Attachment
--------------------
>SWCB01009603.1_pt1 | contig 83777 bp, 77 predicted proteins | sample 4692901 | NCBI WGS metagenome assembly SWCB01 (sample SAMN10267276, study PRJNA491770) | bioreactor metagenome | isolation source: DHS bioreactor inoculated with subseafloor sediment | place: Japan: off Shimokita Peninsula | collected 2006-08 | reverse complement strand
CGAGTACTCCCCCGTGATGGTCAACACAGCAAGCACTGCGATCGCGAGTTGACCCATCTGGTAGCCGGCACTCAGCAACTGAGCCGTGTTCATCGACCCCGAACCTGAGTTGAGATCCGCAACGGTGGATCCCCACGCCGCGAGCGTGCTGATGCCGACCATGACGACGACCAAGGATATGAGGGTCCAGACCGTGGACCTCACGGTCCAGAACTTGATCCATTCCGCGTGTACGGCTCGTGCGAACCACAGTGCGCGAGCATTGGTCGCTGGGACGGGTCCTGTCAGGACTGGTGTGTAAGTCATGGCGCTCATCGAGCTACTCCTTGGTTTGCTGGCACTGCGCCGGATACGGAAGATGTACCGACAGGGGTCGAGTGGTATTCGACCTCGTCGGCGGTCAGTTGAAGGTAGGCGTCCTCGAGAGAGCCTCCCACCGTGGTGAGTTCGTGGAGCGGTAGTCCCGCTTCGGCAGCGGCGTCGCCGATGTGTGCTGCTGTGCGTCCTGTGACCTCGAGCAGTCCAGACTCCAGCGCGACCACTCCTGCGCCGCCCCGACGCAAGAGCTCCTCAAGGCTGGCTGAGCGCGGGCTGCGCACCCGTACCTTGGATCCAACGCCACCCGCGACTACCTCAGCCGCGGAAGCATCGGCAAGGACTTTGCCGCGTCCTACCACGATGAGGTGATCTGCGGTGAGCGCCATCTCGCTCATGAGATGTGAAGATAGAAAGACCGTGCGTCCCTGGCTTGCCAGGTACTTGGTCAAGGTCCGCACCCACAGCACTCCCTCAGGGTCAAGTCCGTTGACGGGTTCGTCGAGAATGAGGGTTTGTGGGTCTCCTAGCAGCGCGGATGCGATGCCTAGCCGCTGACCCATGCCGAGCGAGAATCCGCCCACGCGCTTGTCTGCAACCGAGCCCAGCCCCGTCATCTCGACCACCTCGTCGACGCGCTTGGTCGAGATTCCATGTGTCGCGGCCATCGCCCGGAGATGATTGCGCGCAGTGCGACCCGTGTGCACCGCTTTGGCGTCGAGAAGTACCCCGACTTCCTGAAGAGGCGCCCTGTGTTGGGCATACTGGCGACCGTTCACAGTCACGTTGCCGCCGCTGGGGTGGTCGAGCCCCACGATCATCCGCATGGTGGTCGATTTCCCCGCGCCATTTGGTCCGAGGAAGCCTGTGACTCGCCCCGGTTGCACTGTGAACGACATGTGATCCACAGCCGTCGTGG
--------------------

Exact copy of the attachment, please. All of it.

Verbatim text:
>SWCB01009603.1_pt1 | contig 83777 bp, 77 predicted proteins | sample 4692901 | NCBI WGS metagenome assembly SWCB01 (sample SAMN10267276, study PRJNA491770) | bioreactor metagenome | isolation source: DHS bioreactor inoculated with subseafloor sediment | place: Japan: off Shimokita Peninsula | collected 2006-08 | reverse complement strand
CGAGTACTCCCCCGTGATGGTCAACACAGCAAGCACTGCGATCGCGAGTTGACCCATCTGGTAGCCGGCACTCAGCAACTGAGCCGTGTTCATCGACCCCGAACCTGAGTTGAGATCCGCAACGGTGGATCCCCACGCCGCGAGCGTGCTGATGCCGACCATGACGACGACCAAGGATATGAGGGTCCAGACCGTGGACCTCACGGTCCAGAACTTGATCCATTCCGCGTGTACGGCTCGTGCGAACCACAGTGCGCGAGCATTGGTCGCTGGGACGGGTCCTGTCAGGACTGGTGTGTAAGTCATGGCGCTCATCGAGCTACTCCTTGGTTTGCTGGCACTGCGCCGGATACGGAAGATGTACCGACAGGGGTCGAGTGGTATTCGACCTCGTCGGCGGTCAGTTGAAGGTAGGCGTCCTCGAGAGAGCCTCCCACCGTGGTGAGTTCGTGGAGCGGTAGTCCCGCTTCGGCAGCGGCGTCGCCGATGTGTGCTGCTGTGCGTCCTGTGACCTCGAGCAGTCCAGACTCCAGCGCGACCACTCCTGCGCCGCCCCGACGCAAGAGCTCCTCAAGGCTGGCTGAGCGCGGGCTGCGCACCCGTACCTTGGATCCAACGCCACCCGCGACTACCTCAGCCGCGGAAGCATCGGCAAGGACTTTGCCGCGTCCTACCACGATGAGGTGATCTGCGGTGAGCGCCATCTCGCTCATGAGATGTGAAGATAGAAAGACCGTGCGTCCCTGGCTTGCCAGGTACTTGGTCAAGGTCCGCACCCACAGCACTCCCTCAGGGTCAAGTCCGTTGACGGGTTCGTCGAGAATGAGGGTTTGTGGGTCTCCTAGCAGCGCGGATGCGATGCCTAGCCGCTGACCCATGCCGAGCGAGAATCCGCCCACGCGCTTGTCTGCAACCGAGCCCAGCCCCGTCATCTCGACCACCTCGTCGACGCGCTTGGTCGAGATTCCATGTGTCGCGGCCATCGCCCGGAGATGATTGCGCGCAGTGCGACCCGTGTGCACCGCTTTGGCGTCGAGAAGTACCCCGACTTCCTGAAGAGGCGCCCTGTGTTGGGCATACTGGCGACCGTTCACAGTCACGTTGCCGCCGCTGGGGTGGTCGAGCCCCACGATCATCCGCATGGTGGTCGATTTCCCCGCGCCATTTGGTCCGAGGAAGCCTGTGACTCGCCCCGGTTGCACTGTGAACGACATGTGATCCACAGCCGTCGTGG